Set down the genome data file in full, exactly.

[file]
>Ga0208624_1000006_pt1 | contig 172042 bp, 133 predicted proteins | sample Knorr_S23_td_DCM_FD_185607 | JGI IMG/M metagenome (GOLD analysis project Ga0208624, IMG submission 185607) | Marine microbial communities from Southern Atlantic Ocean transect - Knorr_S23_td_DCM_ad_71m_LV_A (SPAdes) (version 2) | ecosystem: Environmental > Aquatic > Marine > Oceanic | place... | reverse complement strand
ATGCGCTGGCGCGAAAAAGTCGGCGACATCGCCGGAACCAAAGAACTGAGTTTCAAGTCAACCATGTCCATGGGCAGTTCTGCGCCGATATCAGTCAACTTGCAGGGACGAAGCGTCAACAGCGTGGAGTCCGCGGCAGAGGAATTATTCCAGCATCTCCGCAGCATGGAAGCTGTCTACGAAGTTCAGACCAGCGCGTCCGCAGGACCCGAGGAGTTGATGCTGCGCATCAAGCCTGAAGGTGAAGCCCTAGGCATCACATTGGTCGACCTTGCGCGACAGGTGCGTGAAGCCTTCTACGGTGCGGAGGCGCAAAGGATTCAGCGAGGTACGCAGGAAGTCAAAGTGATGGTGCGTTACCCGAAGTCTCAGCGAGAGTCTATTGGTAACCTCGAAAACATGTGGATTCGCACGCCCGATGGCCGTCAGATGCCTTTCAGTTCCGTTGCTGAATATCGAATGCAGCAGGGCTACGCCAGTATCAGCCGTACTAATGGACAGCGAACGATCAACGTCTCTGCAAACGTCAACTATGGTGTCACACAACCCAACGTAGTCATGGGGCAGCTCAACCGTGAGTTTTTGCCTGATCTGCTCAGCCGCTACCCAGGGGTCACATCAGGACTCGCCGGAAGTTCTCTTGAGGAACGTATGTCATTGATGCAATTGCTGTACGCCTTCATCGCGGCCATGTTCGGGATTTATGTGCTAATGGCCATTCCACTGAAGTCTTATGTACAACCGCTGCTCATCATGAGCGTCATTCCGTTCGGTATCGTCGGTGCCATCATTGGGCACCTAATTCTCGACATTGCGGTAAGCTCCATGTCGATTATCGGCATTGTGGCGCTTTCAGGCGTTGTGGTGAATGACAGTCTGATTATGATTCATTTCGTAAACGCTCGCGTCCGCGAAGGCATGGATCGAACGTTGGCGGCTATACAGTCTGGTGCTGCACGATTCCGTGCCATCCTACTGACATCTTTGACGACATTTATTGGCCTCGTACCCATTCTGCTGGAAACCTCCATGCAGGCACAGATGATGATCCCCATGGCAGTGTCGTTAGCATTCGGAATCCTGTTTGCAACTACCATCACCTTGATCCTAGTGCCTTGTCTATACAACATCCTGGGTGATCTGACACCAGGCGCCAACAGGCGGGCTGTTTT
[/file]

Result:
>Ga0208624_1000006_pt1 | contig 172042 bp, 133 predicted proteins | sample Knorr_S23_td_DCM_FD_185607 | JGI IMG/M metagenome (GOLD analysis project Ga0208624, IMG submission 185607) | Marine microbial communities from Southern Atlantic Ocean transect - Knorr_S23_td_DCM_ad_71m_LV_A (SPAdes) (version 2) | ecosystem: Environmental > Aquatic > Marine > Oceanic | place... | reverse complement strand
ATGCGCTGGCGCGAAAAAGTCGGCGACATCGCCGGAACCAAAGAACTGAGTTTCAAGTCAACCATGTCCATGGGCAGTTCTGCGCCGATATCAGTCAACTTGCAGGGACGAAGCGTCAACAGCGTGGAGTCCGCGGCAGAGGAATTATTCCAGCATCTCCGCAGCATGGAAGCTGTCTACGAAGTTCAGACCAGCGCGTCCGCAGGACCCGAGGAGTTGATGCTGCGCATCAAGCCTGAAGGTGAAGCCCTAGGCATCACATTGGTCGACCTTGCGCGACAGGTGCGTGAAGCCTTCTACGGTGCGGAGGCGCAAAGGATTCAGCGAGGTACGCAGGAAGTCAAAGTGATGGTGCGTTACCCGAAGTCTCAGCGAGAGTCTATTGGTAACCTCGAAAACATGTGGATTCGCACGCCCGATGGCCGTCAGATGCCTTTCAGTTCCGTTGCTGAATATCGAATGCAGCAGGGCTACGCCAGTATCAGCCGTACTAATGGACAGCGAACGATCAACGTCTCTGCAAACGTCAACTATGGTGTCACACAACCCAACGTAGTCATGGGGCAGCTCAACCGTGAGTTTTTGCCTGATCTGCTCAGCCGCTACCCAGGGGTCACATCAGGACTCGCCGGAAGTTCTCTTGAGGAACGTATGTCATTGATGCAATTGCTGTACGCCTTCATCGCGGCCATGTTCGGGATTTATGTGCTAATGGCCATTCCACTGAAGTCTTATGTACAACCGCTGCTCATCATGAGCGTCATTCCGTTCGGTATCGTCGGTGCCATCATTGGGCACCTAATTCTCGACATTGCGGTAAGCTCCATGTCGATTATCGGCATTGTGGCGCTTTCAGGCGTTGTGGTGAATGACAGTCTGATTATGATTCATTTCGTAAACGCTCGCGTCCGCGAAGGCATGGATCGAACGTTGGCGGCTATACAGTCTGGTGCTGCACGATTCCGTGCCATCCTACTGACATCTTTGACGACATTTATTGGCCTCGTACCCATTCTGCTGGAAACCTCCATGCAGGCACAGATGATGATCCCCATGGCAGTGTCGTTAGCATTCGGAATCCTGTTTGCAACTACCATCACCTTGATCCTAGTGCCTTGTCTATACAACATCCTGGGTGATCTGACACCAGGCGCCAACAGGCGGGCTGTTTT